Each spring, the Denver Botanic Gardens must prepare the grounds for the busy summer season. This flurry of activity includes draining the ponds, making repairs and curating an expansive sculpture exhibit. Although the last few years have featured a single artist’s work — last year it was Mike Whiting and the year before, Alexander Calderthis year the exhibit showcases 17 different sculptors. However, one of the common threads that ties everything together is that all of the pieces come from the collection of Craig Ponzio — a businessman and philanthropist with a highly developed taste in art. The other similarity is the mutual exploration of the human figure — though you’ll see everything from hyper-realism to highly abstract representations.

“La Grande Muse de Whistler” by Auguste Rodin

Called HUMAN/NATURE, the exhibition is on view from April 19 to September 15, 2019. Sculptures range in size — the smallest is two feet and the largest is around 10 — and vary in age, with some reaching back to the early 20th century. One of the sculptures is from the famous Auguste Rodin — most known for The Thinker — whereas others are by artists working today. Nearly all of them are made with bronze, so it’s good to take note of the different finishes (or patinas) which alter the finished appearance of the same base material. Ponzio doesn’t limit himself to only collecting sculptures — he recently donated 15 artworks to the collection of Colorado Academy — though his propensity for them is showcased beautifully in this collection at the Botanic Gardens. “Nothing reveals and enhances figurative sculpture like the color and beauty of nature,” said Ponzio.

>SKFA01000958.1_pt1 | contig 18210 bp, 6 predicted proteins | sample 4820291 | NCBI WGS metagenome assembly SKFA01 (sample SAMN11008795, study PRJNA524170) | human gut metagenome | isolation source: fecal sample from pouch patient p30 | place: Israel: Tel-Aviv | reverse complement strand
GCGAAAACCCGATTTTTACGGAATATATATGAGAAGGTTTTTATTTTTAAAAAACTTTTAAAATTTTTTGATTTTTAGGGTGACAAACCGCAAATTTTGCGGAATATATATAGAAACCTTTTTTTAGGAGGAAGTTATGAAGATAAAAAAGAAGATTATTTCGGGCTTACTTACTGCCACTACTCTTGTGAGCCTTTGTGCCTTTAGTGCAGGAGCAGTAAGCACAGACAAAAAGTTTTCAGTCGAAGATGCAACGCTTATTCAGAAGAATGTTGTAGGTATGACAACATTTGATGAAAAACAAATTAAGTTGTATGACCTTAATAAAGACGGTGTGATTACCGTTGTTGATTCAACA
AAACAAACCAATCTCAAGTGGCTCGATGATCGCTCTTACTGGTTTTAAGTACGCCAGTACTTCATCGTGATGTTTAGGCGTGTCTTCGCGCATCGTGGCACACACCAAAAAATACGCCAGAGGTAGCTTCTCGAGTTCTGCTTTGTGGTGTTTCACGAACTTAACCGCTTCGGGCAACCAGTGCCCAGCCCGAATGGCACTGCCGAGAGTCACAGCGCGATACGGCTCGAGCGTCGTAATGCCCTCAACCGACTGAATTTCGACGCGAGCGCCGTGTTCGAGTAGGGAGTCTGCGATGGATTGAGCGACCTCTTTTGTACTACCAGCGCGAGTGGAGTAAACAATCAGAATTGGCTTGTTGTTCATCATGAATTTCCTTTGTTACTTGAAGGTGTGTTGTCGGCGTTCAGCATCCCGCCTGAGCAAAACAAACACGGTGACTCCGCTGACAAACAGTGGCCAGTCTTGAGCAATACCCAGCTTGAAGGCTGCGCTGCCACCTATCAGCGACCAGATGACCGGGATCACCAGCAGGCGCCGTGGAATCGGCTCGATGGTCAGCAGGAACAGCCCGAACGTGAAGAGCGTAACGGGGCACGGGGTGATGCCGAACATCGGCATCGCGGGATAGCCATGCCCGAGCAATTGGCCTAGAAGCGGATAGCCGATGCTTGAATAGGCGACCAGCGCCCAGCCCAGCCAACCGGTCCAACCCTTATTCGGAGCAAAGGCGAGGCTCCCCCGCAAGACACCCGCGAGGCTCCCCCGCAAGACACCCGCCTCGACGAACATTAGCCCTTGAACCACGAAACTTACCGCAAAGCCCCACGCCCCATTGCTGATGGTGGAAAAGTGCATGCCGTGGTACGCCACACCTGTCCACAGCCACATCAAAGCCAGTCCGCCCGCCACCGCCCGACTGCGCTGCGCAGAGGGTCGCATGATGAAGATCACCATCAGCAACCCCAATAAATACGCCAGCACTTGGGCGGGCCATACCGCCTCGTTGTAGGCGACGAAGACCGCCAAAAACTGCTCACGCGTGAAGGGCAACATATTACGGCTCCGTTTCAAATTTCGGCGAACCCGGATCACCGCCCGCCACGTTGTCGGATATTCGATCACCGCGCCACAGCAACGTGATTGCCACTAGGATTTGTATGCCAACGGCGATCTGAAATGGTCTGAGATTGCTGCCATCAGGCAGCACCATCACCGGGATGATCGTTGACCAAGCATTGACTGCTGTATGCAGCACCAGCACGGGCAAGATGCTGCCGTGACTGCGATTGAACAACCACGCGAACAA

“Lights” by Steinunn Thórarinsdóttir

And that is certainly the case with many of the artworks nestled among the diverse ecosystems within the gardens. But the meaty part of this collection is that it is inclusive of all humanity — there are multiple pieces that deliberately skew the boundaries between race or gender, for instance. The best example of this is a group of figures standing in a meadow toward the back of the gardens, by Icelandic artist Steinunn Thórarinsdoóttir. Intentionally androgynous, the group stands facing one direction with neutral expressions. Though it feels a little creepy approaching them from behind, once you near them you’ll notice beams of glass in their chests that embodies the idea of light within each of us. At first impression, a collection of mostly bronze sculptures featuring the human body might sound dated, and so the discovery that each new sculpture you encounter is contemporary (in its openmindedness) is absolutely refreshing.

In that vein, it was no accident that the curators placed one of the oldest sculptures at the entrance to the grounds. Created by Émile-Antoine Bourdelle in 1912, La Grande Pénélope portrays a powerful female character in Greek legend, who kept her suitors at bay while her husband Odysseus was on his quest. In her expression and posture, she exudes a powerful fidelity and also a vulnerability. It’s wonderfully feminine and it highlights both the sculptor’s skill (he was a student of Rodin) as well as the reverence many feel toward the spirit of femininity. It sets the stage for the rest of the exhibit by making people look twice, partly because of its immensity and partly because it is such a loving ode to the power of human expression.